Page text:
5. Ibragimov, Rustam & Walden, Johan, 2008. "Portfolio diversification under local and moderate deviations from power laws," Insurance: Mathematics and Economics, Elsevier, vol. 42(2), pages 594-599, April.
    6. Hyung, Namwon & de Vries, Casper G., 2012. "Simulating and calibrating diversification against black swans," Journal of Economic Dynamics and Control, Elsevier, vol. 36(8), pages 1162-1175.
    7. Arzac, Enrique R. & Bawa, Vijay S., 1977. "Portfolio choice and equilibrium in capital markets with safety-first investors," Journal of Financial Economics, Elsevier, vol. 4(3), pages 277-288, May.
    8. Walden, Johan & Ibragimov, Rustam, 2008. "Portfolio Diversification under Local and Moderate Deviations from Power Laws," Scholarly Articles 2640586, Harvard University Department of Economics.
    9. Kahneman, Daniel & Tversky, Amos, 1979. "Prospect Theory: An Analysis of Decision under Risk," Econometrica, Econometric Society, vol. 47(2), pages 263-291, March.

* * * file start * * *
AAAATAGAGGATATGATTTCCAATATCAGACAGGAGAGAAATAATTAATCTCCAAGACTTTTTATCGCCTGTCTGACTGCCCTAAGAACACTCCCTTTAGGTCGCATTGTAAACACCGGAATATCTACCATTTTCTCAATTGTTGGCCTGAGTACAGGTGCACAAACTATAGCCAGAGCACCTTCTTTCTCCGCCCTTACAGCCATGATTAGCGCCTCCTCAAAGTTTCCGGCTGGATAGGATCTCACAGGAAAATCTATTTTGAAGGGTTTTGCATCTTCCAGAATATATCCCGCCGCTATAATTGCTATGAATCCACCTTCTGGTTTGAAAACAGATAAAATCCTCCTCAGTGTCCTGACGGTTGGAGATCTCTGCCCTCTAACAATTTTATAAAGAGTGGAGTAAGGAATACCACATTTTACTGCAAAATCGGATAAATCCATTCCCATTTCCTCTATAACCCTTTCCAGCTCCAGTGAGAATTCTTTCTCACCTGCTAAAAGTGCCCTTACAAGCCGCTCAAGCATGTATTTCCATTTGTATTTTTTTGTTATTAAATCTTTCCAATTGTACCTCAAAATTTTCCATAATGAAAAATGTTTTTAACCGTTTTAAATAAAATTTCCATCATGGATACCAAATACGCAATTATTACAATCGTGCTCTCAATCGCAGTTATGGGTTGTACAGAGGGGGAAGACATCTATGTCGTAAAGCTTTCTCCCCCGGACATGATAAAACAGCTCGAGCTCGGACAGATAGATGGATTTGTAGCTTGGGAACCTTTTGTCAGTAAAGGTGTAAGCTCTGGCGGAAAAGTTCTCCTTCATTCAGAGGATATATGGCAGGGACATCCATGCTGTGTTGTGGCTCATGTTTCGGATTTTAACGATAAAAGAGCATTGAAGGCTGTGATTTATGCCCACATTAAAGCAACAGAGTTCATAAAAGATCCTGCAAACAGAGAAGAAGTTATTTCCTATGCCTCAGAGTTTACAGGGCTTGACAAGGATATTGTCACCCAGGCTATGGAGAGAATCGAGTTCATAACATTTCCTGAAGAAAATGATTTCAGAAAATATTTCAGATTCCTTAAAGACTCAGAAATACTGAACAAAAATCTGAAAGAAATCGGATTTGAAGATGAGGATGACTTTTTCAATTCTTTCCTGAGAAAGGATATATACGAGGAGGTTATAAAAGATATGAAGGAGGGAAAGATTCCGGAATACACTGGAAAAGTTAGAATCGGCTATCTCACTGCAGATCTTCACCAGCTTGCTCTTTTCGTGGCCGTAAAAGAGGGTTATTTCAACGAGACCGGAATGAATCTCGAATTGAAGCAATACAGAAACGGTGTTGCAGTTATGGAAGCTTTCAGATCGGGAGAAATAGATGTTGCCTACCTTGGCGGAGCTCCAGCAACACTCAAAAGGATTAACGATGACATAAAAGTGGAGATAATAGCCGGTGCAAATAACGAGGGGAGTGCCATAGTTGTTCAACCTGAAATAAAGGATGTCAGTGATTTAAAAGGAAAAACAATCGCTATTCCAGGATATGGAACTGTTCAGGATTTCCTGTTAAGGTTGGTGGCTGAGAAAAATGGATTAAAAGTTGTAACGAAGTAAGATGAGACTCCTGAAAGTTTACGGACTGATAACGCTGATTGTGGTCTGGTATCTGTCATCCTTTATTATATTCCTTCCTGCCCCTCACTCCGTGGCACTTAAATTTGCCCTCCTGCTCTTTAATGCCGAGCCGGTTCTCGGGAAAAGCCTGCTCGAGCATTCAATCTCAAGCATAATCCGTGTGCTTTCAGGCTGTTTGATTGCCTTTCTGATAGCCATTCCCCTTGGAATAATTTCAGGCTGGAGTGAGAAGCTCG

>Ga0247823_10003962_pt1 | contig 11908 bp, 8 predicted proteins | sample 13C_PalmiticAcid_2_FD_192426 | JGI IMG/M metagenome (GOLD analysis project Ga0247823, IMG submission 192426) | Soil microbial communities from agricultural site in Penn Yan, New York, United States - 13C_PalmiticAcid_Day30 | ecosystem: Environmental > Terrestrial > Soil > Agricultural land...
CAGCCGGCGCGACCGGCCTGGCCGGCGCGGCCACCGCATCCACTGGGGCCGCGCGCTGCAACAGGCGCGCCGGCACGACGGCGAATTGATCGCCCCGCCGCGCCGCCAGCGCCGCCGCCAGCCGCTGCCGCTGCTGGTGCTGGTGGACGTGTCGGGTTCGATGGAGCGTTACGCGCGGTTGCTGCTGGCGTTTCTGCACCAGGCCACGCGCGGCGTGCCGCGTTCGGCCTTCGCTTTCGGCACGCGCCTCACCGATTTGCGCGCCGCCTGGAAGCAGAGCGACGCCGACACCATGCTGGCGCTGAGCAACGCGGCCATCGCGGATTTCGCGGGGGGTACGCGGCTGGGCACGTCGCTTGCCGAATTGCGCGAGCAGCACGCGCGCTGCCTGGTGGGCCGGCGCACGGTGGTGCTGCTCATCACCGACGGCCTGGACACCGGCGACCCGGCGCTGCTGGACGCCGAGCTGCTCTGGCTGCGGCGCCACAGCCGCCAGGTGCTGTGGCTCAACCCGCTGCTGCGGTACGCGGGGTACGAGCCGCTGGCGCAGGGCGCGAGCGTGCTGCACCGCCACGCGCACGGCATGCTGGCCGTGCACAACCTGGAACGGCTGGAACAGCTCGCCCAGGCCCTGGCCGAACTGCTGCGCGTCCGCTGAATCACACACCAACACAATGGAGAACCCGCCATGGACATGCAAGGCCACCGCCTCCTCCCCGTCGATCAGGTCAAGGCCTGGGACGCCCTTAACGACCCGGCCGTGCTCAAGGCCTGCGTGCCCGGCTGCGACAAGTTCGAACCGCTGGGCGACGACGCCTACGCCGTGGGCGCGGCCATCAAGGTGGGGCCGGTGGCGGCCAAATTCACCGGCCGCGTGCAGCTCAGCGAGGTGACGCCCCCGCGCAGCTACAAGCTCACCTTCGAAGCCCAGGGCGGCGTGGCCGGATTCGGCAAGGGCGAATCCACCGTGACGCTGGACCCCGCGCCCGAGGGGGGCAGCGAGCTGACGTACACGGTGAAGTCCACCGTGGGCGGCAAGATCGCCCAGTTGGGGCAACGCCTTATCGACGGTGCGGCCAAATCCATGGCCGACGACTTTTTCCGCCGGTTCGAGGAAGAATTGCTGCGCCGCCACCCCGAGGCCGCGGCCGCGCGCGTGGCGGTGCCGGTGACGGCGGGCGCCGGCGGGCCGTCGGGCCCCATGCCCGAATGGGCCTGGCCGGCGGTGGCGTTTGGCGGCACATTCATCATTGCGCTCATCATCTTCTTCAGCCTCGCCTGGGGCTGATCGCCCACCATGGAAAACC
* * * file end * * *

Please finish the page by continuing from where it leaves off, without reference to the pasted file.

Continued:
10. Andrew Ang & Robert J. Hodrick & Yuhang Xing & Xiaoyan Zhang, 2006. "The Cross-Section of Volatility and Expected Returns," Journal of Finance, American Finance Association, vol. 61(1), pages 259-299, February.
    11. Namwon Hyung, 2005. "Portfolio Diversification Effects of Downside Risk," Journal of Financial Econometrics, Society for Financial Econometrics, vol. 3(1), pages 107-125.
    12. Campbell R. Harvey & Akhtar Siddique, 2000. "Conditional Skewness in Asset Pricing Tests," Journal of Finance, American Finance Association, vol. 55(3), pages 1263-1295, June.
    Full references (including those not matched with items on IDEAS)

    Citations

    Citations are extracted by the CitEc Project, subscribe to its RSS feed for this item.
    as


    Cited by:

    1. Georges Hübner & Thomas Lejeune, 2015. "Portfolio choice and investor preferences : A semi-parametric approach based on risk horizon," Working Paper Research 289, National Bank of Belgium.
    2. Dolf Diemont & Kyle Moore & Aloy Soppe, 2016. "The Downside of Being Responsible: Corporate Social Responsibility and Tail Risk," Journal of Business Ethics, Springer, vol. 137(2), pages 213-229, August.